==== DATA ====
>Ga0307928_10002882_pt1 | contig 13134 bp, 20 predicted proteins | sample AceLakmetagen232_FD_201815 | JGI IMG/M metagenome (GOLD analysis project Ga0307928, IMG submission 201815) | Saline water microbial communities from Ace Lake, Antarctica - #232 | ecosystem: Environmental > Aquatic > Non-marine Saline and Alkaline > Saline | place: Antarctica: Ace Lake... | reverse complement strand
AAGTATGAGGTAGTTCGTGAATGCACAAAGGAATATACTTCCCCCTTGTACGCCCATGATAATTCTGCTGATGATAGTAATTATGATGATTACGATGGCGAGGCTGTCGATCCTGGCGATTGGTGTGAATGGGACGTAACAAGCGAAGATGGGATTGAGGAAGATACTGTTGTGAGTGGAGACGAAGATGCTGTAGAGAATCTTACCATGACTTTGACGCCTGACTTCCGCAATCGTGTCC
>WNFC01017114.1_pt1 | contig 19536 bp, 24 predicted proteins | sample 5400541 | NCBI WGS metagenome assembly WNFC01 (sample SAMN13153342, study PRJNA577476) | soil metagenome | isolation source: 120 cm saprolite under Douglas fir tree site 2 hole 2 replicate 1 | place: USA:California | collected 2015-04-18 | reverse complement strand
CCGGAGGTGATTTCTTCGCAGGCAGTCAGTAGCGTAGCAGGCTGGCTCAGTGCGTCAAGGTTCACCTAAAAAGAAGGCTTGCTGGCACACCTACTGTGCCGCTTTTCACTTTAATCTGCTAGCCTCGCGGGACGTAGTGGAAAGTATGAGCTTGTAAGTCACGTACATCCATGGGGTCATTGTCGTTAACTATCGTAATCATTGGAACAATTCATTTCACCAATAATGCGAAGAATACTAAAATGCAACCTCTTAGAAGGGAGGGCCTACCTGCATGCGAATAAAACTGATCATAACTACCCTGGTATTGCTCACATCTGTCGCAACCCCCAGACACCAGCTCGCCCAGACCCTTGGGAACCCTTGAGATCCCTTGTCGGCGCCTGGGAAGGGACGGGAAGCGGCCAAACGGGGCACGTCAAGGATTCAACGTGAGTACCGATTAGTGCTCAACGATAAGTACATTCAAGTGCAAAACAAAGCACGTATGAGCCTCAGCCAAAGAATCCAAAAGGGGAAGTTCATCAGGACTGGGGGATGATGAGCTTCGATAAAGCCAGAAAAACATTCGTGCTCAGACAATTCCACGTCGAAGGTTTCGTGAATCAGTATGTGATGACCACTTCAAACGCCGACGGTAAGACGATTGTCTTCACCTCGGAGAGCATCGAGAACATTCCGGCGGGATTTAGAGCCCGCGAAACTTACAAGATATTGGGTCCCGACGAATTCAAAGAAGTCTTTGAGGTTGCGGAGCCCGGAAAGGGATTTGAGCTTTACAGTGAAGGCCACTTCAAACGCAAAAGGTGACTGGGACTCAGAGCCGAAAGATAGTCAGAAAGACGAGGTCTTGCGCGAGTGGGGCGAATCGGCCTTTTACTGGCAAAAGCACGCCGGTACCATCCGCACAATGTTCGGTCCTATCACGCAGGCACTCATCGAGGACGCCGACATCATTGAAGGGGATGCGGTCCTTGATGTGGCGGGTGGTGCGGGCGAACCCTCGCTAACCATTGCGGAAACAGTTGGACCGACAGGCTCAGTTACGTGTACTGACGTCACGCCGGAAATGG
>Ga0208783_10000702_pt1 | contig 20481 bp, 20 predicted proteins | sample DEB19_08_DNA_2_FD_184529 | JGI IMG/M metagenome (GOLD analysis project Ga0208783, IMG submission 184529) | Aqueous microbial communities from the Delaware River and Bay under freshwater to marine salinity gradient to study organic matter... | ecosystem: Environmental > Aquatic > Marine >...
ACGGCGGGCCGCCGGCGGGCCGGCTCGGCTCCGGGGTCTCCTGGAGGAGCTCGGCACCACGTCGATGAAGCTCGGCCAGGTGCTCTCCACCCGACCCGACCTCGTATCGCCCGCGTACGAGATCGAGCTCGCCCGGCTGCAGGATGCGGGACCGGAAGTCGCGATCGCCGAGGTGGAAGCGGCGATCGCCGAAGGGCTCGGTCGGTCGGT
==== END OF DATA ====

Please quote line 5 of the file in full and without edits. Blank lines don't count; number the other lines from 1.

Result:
>Ga0208783_10000702_pt1 | contig 20481 bp, 20 predicted proteins | sample DEB19_08_DNA_2_FD_184529 | JGI IMG/M metagenome (GOLD analysis project Ga0208783, IMG submission 184529) | Aqueous microbial communities from the Delaware River and Bay under freshwater to marine salinity gradient to study organic matter... | ecosystem: Environmental > Aquatic > Marine >...